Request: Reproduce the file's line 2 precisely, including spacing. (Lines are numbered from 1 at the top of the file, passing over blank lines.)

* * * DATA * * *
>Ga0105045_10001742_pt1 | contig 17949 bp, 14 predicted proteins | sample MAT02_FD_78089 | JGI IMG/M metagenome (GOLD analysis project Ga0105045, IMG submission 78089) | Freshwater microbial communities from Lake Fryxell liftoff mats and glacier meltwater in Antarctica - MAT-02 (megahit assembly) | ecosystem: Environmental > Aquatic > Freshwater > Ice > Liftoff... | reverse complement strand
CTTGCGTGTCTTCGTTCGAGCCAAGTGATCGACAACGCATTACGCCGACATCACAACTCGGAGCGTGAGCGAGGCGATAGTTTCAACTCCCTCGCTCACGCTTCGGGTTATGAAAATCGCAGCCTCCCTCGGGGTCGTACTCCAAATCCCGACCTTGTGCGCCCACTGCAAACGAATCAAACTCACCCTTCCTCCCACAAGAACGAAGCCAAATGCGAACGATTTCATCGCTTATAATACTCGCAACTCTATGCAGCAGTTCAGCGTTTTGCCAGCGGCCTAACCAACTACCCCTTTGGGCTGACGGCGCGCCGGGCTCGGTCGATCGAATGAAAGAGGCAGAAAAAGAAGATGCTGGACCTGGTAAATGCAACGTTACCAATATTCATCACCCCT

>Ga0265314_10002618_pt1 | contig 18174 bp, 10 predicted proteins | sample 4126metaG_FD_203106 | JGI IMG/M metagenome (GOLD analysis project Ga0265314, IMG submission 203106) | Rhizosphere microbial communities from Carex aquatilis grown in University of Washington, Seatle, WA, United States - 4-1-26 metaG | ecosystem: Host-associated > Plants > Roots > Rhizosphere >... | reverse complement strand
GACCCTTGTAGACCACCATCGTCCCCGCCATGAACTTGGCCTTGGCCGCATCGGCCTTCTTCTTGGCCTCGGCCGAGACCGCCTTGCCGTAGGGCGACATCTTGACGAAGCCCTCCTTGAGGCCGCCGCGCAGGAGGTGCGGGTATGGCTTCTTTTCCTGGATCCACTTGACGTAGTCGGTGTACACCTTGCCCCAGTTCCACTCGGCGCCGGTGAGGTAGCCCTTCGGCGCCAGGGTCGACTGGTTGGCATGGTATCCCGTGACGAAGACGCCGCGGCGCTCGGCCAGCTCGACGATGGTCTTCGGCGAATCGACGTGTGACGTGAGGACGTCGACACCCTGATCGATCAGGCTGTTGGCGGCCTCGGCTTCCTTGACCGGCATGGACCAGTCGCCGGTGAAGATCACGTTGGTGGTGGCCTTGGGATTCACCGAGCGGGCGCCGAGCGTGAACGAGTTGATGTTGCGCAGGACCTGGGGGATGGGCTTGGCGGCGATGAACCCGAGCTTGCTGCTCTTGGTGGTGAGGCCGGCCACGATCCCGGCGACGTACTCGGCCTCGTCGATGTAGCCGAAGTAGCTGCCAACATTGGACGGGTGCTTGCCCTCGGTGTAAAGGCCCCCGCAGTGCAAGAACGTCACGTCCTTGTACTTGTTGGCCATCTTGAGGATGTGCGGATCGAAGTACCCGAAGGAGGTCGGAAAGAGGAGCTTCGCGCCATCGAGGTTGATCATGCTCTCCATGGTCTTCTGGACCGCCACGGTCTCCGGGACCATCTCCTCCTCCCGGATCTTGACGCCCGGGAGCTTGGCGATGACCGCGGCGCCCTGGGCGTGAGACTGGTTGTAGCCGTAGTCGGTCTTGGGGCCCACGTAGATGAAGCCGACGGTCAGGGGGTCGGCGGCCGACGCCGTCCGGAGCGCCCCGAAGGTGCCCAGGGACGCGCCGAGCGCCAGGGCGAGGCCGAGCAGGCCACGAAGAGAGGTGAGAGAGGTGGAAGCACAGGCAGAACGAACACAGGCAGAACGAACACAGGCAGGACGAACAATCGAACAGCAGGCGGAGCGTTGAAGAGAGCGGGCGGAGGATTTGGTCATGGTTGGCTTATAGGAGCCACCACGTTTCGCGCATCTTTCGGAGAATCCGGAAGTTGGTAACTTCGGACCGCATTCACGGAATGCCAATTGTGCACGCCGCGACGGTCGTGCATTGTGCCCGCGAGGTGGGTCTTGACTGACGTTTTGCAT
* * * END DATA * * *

CTTGCGTGTCTTCGTTCGAGCCAAGTGATCGACAACGCATTACGCCGACATCACAACTCGGAGCGTGAGCGAGGCGATAGTTTCAACTCCCTCGCTCACGCTTCGGGTTATGAAAATCGCAGCCTCCCTCGGGGTCGTACTCCAAATCCCGACCTTGTGCGCCCACTGCAAACGAATCAAACTCACCCTTCCTCCCACAAGAACGAAGCCAAATGCGAACGATTTCATCGCTTATAATACTCGCAACTCTATGCAGCAGTTCAGCGTTTTGCCAGCGGCCTAACCAACTACCCCTTTGGGCTGACGGCGCGCCGGGCTCGGTCGATCGAATGAAAGAGGCAGAAAAAGAAGATGCTGGACCTGGTAAATGCAACGTTACCAATATTCATCACCCCT